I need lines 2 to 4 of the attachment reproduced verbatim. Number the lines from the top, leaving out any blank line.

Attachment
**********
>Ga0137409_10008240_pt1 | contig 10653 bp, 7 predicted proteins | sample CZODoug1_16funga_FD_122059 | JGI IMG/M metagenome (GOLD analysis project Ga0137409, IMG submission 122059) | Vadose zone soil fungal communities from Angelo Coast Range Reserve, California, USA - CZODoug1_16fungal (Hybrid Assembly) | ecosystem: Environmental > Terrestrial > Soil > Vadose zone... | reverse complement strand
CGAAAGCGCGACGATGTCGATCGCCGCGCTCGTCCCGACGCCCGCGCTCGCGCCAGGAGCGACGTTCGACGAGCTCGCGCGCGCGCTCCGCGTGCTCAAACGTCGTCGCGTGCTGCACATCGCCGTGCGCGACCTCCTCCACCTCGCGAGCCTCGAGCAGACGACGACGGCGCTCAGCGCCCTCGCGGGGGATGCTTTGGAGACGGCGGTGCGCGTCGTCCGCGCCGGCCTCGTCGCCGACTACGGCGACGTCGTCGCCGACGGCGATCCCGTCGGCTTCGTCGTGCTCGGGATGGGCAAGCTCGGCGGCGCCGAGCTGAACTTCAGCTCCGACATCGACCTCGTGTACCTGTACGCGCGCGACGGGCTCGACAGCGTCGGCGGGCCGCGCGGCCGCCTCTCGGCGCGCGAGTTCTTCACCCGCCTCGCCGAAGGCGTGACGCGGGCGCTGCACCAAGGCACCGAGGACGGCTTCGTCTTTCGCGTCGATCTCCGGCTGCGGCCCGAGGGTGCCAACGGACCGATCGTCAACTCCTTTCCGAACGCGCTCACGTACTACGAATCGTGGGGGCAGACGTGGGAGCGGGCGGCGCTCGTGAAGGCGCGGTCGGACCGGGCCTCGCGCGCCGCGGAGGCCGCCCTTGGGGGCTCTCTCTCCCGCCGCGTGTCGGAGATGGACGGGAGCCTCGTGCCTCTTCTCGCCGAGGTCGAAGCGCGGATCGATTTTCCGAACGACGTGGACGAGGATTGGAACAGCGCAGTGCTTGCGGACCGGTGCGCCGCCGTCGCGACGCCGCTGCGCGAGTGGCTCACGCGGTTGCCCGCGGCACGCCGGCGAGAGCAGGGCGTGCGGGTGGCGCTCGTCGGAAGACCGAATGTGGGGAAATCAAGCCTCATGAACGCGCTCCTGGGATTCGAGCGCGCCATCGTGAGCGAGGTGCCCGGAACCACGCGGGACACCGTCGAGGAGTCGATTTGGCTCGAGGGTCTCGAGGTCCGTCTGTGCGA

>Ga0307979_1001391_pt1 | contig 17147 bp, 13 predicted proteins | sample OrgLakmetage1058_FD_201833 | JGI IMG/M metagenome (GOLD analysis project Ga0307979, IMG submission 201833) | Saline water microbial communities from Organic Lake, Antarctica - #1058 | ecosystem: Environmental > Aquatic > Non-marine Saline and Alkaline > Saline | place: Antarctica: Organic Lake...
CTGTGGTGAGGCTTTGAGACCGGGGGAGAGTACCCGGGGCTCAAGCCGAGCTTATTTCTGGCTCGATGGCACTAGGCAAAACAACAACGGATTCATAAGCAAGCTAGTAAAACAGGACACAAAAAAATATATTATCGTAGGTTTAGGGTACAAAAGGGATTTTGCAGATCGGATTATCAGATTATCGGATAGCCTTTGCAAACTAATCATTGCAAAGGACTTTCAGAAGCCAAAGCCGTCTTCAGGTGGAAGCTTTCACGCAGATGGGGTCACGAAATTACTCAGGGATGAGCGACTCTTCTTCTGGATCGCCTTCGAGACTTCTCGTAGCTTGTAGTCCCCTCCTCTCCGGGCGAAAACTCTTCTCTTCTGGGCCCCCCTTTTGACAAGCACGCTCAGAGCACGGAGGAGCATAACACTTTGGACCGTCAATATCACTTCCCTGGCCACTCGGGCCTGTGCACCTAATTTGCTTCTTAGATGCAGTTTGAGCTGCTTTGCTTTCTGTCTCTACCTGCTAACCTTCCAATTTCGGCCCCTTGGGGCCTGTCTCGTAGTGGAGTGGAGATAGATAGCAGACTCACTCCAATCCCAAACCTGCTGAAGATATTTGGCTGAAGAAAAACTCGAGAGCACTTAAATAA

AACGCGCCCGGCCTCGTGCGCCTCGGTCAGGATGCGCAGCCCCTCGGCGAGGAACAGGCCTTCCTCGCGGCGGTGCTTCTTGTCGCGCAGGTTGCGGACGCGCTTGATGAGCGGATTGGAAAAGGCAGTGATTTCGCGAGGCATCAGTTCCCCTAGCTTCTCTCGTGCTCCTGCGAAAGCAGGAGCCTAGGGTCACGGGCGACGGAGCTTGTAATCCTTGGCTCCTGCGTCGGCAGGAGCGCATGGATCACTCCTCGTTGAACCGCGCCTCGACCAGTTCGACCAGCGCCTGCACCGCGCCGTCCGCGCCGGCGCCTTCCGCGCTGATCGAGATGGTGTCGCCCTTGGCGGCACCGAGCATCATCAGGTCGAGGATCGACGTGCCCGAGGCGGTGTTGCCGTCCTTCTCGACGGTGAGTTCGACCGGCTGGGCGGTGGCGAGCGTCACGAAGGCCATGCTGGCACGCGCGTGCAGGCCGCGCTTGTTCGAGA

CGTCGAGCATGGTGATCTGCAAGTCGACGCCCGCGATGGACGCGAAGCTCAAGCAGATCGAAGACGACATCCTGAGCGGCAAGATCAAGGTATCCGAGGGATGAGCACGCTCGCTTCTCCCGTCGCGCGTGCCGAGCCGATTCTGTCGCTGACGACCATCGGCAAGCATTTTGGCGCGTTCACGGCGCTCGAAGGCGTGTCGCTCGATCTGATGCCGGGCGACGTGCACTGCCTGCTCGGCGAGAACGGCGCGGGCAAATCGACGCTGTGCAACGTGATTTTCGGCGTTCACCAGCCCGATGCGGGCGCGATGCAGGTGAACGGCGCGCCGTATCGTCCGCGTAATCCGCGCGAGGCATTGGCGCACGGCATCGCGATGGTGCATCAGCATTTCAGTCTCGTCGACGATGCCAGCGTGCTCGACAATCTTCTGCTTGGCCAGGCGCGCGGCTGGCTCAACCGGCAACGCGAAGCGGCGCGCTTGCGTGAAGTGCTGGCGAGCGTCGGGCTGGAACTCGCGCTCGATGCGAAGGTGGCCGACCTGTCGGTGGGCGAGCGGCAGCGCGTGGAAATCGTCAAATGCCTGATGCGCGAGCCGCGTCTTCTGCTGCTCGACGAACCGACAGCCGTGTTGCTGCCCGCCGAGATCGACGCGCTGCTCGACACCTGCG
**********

CGAAAGCGCGACGATGTCGATCGCCGCGCTCGTCCCGACGCCCGCGCTCGCGCCAGGAGCGACGTTCGACGAGCTCGCGCGCGCGCTCCGCGTGCTCAAACGTCGTCGCGTGCTGCACATCGCCGTGCGCGACCTCCTCCACCTCGCGAGCCTCGAGCAGACGACGACGGCGCTCAGCGCCCTCGCGGGGGATGCTTTGGAGACGGCGGTGCGCGTCGTCCGCGCCGGCCTCGTCGCCGACTACGGCGACGTCGTCGCCGACGGCGATCCCGTCGGCTTCGTCGTGCTCGGGATGGGCAAGCTCGGCGGCGCCGAGCTGAACTTCAGCTCCGACATCGACCTCGTGTACCTGTACGCGCGCGACGGGCTCGACAGCGTCGGCGGGCCGCGCGGCCGCCTCTCGGCGCGCGAGTTCTTCACCCGCCTCGCCGAAGGCGTGACGCGGGCGCTGCACCAAGGCACCGAGGACGGCTTCGTCTTTCGCGTCGATCTCCGGCTGCGGCCCGAGGGTGCCAACGGACCGATCGTCAACTCCTTTCCGAACGCGCTCACGTACTACGAATCGTGGGGGCAGACGTGGGAGCGGGCGGCGCTCGTGAAGGCGCGGTCGGACCGGGCCTCGCGCGCCGCGGAGGCCGCCCTTGGGGGCTCTCTCTCCCGCCGCGTGTCGGAGATGGACGGGAGCCTCGTGCCTCTTCTCGCCGAGGTCGAAGCGCGGATCGATTTTCCGAACGACGTGGACGAGGATTGGAACAGCGCAGTGCTTGCGGACCGGTGCGCCGCCGTCGCGACGCCGCTGCGCGAGTGGCTCACGCGGTTGCCCGCGGCACGCCGGCGAGAGCAGGGCGTGCGGGTGGCGCTCGTCGGAAGACCGAATGTGGGGAAATCAAGCCTCATGAACGCGCTCCTGGGATTCGAGCGCGCCATCGTGAGCGAGGTGCCCGGAACCACGCGGGACACCGTCGAGGAGTCGATTTGGCTCGAGGGTCTCGAGGTCCGTCTGTGCGA

>Ga0307979_1001391_pt1 | contig 17147 bp, 13 predicted proteins | sample OrgLakmetage1058_FD_201833 | JGI IMG/M metagenome (GOLD analysis project Ga0307979, IMG submission 201833) | Saline water microbial communities from Organic Lake, Antarctica - #1058 | ecosystem: Environmental > Aquatic > Non-marine Saline and Alkaline > Saline | place: Antarctica: Organic Lake...
CTGTGGTGAGGCTTTGAGACCGGGGGAGAGTACCCGGGGCTCAAGCCGAGCTTATTTCTGGCTCGATGGCACTAGGCAAAACAACAACGGATTCATAAGCAAGCTAGTAAAACAGGACACAAAAAAATATATTATCGTAGGTTTAGGGTACAAAAGGGATTTTGCAGATCGGATTATCAGATTATCGGATAGCCTTTGCAAACTAATCATTGCAAAGGACTTTCAGAAGCCAAAGCCGTCTTCAGGTGGAAGCTTTCACGCAGATGGGGTCACGAAATTACTCAGGGATGAGCGACTCTTCTTCTGGATCGCCTTCGAGACTTCTCGTAGCTTGTAGTCCCCTCCTCTCCGGGCGAAAACTCTTCTCTTCTGGGCCCCCCTTTTGACAAGCACGCTCAGAGCACGGAGGAGCATAACACTTTGGACCGTCAATATCACTTCCCTGGCCACTCGGGCCTGTGCACCTAATTTGCTTCTTAGATGCAGTTTGAGCTGCTTTGCTTTCTGTCTCTACCTGCTAACCTTCCAATTTCGGCCCCTTGGGGCCTGTCTCGTAGTGGAGTGGAGATAGATAGCAGACTCACTCCAATCCCAAACCTGCTGAAGATATTTGGCTGAAGAAAAACTCGAGAGCACTTAAATAA